May 26, 2021

Some personal news, as they say: The Lead is taking the summer off.

I’ve written a lot about burnout and mental health this past year, and I need to take the advice I’ve shared with you all. I’m hoping to use the time I’d normally spend on the newsletter to make the most of Washington state’s natural beauty, bake lots of pies and think about how to best serve student journalists when the fall semester starts. This newsletter won’t be published in June and July, but we’ll be back in your inbox and on poynter.org in August.

These resources will help you make the most of your summer, and you can always refer back to the 111 newsletter issues in The Lead’s archive. And my inbox is always open to your questions and ideas at blatchfordtaylor@gmail.com.

Getting ready for a summer internship?

Making plans for a summer without an internship?

Planning for your student publication’s future?

One story worth reading

Last week The Associated Press fired Emily Wilder, a 22-year-old news associate, saying she violated its social media policies. Wilder says management didn’t tell her what policies she violated. In a statement on Twitter, she said “The compassion that drove my activism is part of what led me to be a reporter committed to just, critical, fact-based coverage of under-told stories.” (Wilder had advocated for Palestinian human rights while studying at Stanford University; the Stanford College Republicans targeted her in a Twitter thread that quickly gained attention from right-wing media.)

The issue has brought to light the murky reinforcement of newsroom social media and conflict-of-interest policies, which are often weaponized against women and journalists of color. The same week Wilder was fired, Chris Cuomo was revealed to have advised his brother, New York Gov. Andrew Cuomo, on handling sexual harassment allegations. He has faced no public recriminations from CNN for his actions.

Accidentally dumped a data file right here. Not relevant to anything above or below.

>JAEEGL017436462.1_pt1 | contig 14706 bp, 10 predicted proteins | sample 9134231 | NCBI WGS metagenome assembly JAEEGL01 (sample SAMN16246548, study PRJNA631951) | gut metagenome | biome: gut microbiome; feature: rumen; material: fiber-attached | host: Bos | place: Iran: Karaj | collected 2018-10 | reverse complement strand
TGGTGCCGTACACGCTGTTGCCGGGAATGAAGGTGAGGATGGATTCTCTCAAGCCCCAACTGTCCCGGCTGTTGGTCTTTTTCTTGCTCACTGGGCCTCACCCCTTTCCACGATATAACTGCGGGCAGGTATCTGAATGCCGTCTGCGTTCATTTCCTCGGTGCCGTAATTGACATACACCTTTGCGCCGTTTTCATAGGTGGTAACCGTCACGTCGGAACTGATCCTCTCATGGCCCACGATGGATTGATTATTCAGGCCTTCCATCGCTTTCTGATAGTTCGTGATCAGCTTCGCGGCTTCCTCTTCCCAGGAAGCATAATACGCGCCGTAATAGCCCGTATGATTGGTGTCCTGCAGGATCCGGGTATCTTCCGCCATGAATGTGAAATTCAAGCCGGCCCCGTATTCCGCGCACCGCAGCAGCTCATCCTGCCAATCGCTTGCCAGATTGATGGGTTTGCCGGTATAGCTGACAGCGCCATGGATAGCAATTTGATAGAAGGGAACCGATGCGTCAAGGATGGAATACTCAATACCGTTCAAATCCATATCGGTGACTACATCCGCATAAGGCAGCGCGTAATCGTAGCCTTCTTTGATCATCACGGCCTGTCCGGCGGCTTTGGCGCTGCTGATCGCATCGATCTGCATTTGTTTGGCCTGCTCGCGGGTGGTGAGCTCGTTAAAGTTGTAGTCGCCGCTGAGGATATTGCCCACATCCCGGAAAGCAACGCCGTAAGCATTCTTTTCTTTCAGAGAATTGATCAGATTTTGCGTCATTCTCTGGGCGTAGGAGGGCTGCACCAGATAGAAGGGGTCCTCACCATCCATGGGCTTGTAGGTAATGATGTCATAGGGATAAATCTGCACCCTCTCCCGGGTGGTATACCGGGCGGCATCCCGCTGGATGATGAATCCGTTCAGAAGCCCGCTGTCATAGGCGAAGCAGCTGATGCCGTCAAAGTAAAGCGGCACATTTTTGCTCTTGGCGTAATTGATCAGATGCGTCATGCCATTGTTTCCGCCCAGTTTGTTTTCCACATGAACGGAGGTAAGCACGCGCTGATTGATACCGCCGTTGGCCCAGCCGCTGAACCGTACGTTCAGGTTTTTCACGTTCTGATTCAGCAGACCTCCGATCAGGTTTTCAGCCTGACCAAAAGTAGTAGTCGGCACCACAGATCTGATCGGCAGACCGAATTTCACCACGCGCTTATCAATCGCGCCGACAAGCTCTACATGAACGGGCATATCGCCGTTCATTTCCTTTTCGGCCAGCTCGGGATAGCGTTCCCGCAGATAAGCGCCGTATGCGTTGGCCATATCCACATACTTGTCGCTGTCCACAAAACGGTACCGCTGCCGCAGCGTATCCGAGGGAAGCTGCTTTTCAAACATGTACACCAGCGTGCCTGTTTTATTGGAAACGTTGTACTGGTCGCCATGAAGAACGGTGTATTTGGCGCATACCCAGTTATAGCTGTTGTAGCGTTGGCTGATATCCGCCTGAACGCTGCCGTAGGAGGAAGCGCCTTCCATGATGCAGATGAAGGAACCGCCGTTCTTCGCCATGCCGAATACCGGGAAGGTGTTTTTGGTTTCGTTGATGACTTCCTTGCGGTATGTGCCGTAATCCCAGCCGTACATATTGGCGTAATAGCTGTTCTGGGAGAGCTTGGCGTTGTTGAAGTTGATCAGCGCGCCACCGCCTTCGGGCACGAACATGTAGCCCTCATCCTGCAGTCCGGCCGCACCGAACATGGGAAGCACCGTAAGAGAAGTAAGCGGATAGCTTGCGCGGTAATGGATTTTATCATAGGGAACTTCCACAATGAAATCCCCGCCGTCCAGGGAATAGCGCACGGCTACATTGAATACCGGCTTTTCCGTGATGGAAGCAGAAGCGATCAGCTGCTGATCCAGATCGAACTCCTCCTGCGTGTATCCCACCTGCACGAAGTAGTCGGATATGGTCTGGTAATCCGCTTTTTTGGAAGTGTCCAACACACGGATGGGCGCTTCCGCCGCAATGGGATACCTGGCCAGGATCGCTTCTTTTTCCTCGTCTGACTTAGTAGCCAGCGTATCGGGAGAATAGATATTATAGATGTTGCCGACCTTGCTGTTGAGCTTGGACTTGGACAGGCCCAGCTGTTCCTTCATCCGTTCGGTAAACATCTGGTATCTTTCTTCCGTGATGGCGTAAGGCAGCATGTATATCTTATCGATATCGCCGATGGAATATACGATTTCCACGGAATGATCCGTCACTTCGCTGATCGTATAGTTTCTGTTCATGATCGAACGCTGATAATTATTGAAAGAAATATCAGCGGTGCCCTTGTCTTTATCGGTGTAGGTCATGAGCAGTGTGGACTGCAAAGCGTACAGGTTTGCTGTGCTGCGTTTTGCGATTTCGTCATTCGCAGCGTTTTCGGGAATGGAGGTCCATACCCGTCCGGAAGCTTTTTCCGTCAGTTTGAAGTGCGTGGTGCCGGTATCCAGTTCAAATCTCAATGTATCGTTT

The two aren’t parallel, but they’re different situations with strikingly different results. “The whiplash between ‘Did I accidentally do something to ruin my career in journalism before I was even a journalist’ and ‘will this powerful man who has worked in the industry for decades be disciplined for a glaring ethical lapse’ is truly jarring,” investigative reporter Joshua Eaton tweeted.

What does all this mean for student journalists? Sarah Jones writes in New York Magazine:

“People don’t always enter college knowing they want to be journalists. Indeed, perhaps they shouldn’t. Any definition of objectivity that requires a journalist to pretend neutrality asks that person to lie. Journalists are not automatons. They have opinions, and if they are not male or white or rich or straight, those opinions make them vulnerable to the right-wing outrages that just cost Wilder her new job.”

Opportunities and trainings

💌 Last week’s newsletter: Remote internships make the journalism industry more accessible

📣 I want to hear from you. What would you like to see in the newsletter? Have a cool project to share? Email blatchfordtaylor@gmail.com.

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Taylor Blatchford is a journalist at The Seattle Times who independently writes The Lead, a newsletter for student journalists. She can be reached at blatchfordtaylor@gmail.com…
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